- In “solution selling”, sellers target tactical problems, instead of strategic ones: this is untrue – Solution Selling® shows how to find and address both strategic and tactical problems for customers, and prescribe the right solution for either. In fact, Solution Selling® provides specific tools for linking tactical departmental problems to strategic organizational issues, providing a more compelling case for change and buying a related solution. The specific Solution Selling® concepts, methods and tools that help sellers to do this include: Key Player List, Pain Chain®, Sponsor Letter, Power Sponsor Letter, Value Justification Tools, and others
- In “solution selling”, sellers begins with a technical proof and then build a business case, instead of vice-versa: this is untrue – Solution Selling® emphasizes the importance of selling value throughout the entire sales cycle, by leading with a strong Value Proposition and at least one Reference Story that illustrates the value of solving the customer’s problem, then expanding on this understanding of value with additional diagnosis and value justification tools. The specific Solution Selling® concepts, methods and tools that help sellers to do this include: initial Value Proposition template, Reference Stories, 9-Block Value Creation and Reengineering models, Value Justification tools, Success Criteria
- In “solution selling”, sellers start with an IT or line of business dialogue, instead of an executive-level dialogue: this is untrue – Solution Selling® shows how to target executives, gain access to them, and how to have executive level dialog that builds trust and credibility, as well as how to converse with operational-level buyers. In fact, Solution Selling® includes specific methods for negotiating access to high-ranking buyers. The specific Solution Selling® concepts, methods and tools that help sellers to do this include: Key Player List, Pain Chain®, executive-level selling dialogue models, Strategic Alignment Prompter, and others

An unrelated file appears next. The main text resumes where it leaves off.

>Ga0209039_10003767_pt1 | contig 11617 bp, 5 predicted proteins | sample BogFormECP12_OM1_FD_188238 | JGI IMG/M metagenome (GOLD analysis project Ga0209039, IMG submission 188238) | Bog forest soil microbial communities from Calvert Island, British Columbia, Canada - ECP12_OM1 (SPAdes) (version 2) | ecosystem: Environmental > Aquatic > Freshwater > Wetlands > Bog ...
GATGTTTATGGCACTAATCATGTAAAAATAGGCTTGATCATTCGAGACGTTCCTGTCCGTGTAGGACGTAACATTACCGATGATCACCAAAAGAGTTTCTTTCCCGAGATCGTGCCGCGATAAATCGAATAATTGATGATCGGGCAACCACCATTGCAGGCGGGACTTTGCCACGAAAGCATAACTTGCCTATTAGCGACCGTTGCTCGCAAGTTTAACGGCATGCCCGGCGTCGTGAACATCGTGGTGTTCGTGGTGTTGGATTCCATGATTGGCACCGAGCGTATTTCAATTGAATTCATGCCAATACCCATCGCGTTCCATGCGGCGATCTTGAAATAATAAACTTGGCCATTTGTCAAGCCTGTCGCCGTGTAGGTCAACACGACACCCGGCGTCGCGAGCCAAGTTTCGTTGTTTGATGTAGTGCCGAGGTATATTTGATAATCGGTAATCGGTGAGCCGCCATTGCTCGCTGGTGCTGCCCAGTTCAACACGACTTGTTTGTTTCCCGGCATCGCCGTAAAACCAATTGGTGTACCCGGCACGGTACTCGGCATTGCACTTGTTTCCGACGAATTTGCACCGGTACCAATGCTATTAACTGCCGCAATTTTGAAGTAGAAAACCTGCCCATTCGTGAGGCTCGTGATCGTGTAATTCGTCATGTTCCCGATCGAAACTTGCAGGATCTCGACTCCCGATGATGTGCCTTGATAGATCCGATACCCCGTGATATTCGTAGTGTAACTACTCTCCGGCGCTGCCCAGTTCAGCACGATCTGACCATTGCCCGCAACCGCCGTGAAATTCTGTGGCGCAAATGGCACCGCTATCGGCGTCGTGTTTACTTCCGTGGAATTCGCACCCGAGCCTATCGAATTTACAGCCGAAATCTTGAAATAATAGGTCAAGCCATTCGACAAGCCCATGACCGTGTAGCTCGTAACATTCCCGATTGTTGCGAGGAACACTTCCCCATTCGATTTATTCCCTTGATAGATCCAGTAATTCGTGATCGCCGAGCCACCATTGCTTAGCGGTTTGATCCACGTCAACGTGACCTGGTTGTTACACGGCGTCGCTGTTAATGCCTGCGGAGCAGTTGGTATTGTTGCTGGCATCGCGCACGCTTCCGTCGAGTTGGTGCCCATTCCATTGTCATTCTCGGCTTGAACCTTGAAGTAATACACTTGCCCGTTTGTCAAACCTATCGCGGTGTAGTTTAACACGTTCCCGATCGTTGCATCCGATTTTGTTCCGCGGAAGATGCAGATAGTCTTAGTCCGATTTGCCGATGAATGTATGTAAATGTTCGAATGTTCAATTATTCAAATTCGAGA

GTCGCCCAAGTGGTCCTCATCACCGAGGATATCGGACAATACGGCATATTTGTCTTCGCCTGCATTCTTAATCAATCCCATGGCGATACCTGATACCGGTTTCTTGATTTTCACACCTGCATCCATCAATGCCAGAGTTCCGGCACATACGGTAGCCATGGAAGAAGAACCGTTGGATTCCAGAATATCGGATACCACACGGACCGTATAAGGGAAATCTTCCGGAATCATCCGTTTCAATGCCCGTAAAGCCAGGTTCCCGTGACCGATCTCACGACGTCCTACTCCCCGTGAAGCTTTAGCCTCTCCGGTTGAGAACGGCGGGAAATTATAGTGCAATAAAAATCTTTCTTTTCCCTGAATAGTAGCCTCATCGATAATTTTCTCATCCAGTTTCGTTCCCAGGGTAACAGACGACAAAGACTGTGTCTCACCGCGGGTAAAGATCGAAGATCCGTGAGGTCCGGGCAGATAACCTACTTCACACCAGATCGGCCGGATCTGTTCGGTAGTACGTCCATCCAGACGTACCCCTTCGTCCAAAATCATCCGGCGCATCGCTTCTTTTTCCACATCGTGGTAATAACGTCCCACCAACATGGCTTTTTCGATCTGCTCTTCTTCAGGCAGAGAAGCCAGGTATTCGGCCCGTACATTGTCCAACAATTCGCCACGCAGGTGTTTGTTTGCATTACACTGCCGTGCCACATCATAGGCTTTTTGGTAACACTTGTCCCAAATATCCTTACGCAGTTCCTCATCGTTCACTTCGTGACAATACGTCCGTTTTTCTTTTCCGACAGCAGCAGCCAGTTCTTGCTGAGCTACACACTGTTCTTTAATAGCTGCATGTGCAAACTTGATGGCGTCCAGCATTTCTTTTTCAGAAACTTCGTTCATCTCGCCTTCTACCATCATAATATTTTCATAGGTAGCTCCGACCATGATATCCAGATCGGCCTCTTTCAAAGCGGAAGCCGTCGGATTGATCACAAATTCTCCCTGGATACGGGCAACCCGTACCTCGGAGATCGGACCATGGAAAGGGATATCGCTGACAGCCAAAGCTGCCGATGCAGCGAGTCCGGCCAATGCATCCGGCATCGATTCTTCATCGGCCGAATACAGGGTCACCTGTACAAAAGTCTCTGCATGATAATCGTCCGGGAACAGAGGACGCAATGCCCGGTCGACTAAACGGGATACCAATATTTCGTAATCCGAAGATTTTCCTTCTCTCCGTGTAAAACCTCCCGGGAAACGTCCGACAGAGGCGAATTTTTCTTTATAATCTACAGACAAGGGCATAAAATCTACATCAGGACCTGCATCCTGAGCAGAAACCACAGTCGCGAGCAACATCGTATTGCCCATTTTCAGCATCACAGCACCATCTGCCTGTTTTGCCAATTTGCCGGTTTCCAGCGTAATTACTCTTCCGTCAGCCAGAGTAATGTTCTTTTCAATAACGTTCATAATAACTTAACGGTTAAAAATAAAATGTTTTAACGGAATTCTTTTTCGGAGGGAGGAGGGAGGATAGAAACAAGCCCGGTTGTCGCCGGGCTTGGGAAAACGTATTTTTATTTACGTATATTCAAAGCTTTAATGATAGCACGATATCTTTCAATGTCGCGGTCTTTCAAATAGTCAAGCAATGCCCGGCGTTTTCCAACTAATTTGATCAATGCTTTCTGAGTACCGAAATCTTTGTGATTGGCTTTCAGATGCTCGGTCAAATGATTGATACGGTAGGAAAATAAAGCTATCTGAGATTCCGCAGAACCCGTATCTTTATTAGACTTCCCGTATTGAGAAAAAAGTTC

- In “solution selling”, sellers ask questions to identify needs, instead of using an insightful hypothesis to provoke a response: this is untrue – Solution Selling provides methods and tools that enable sellers to share information about how to solve a relevant problem first, in order to encourage customers to reciprocate and begin a dialogue. The specific Solution Selling® concepts, methods and tools that help sellers to do this include: Account Planning tools, Strategic Alignment Prompter, Reference Stories, Value Proposition template, and others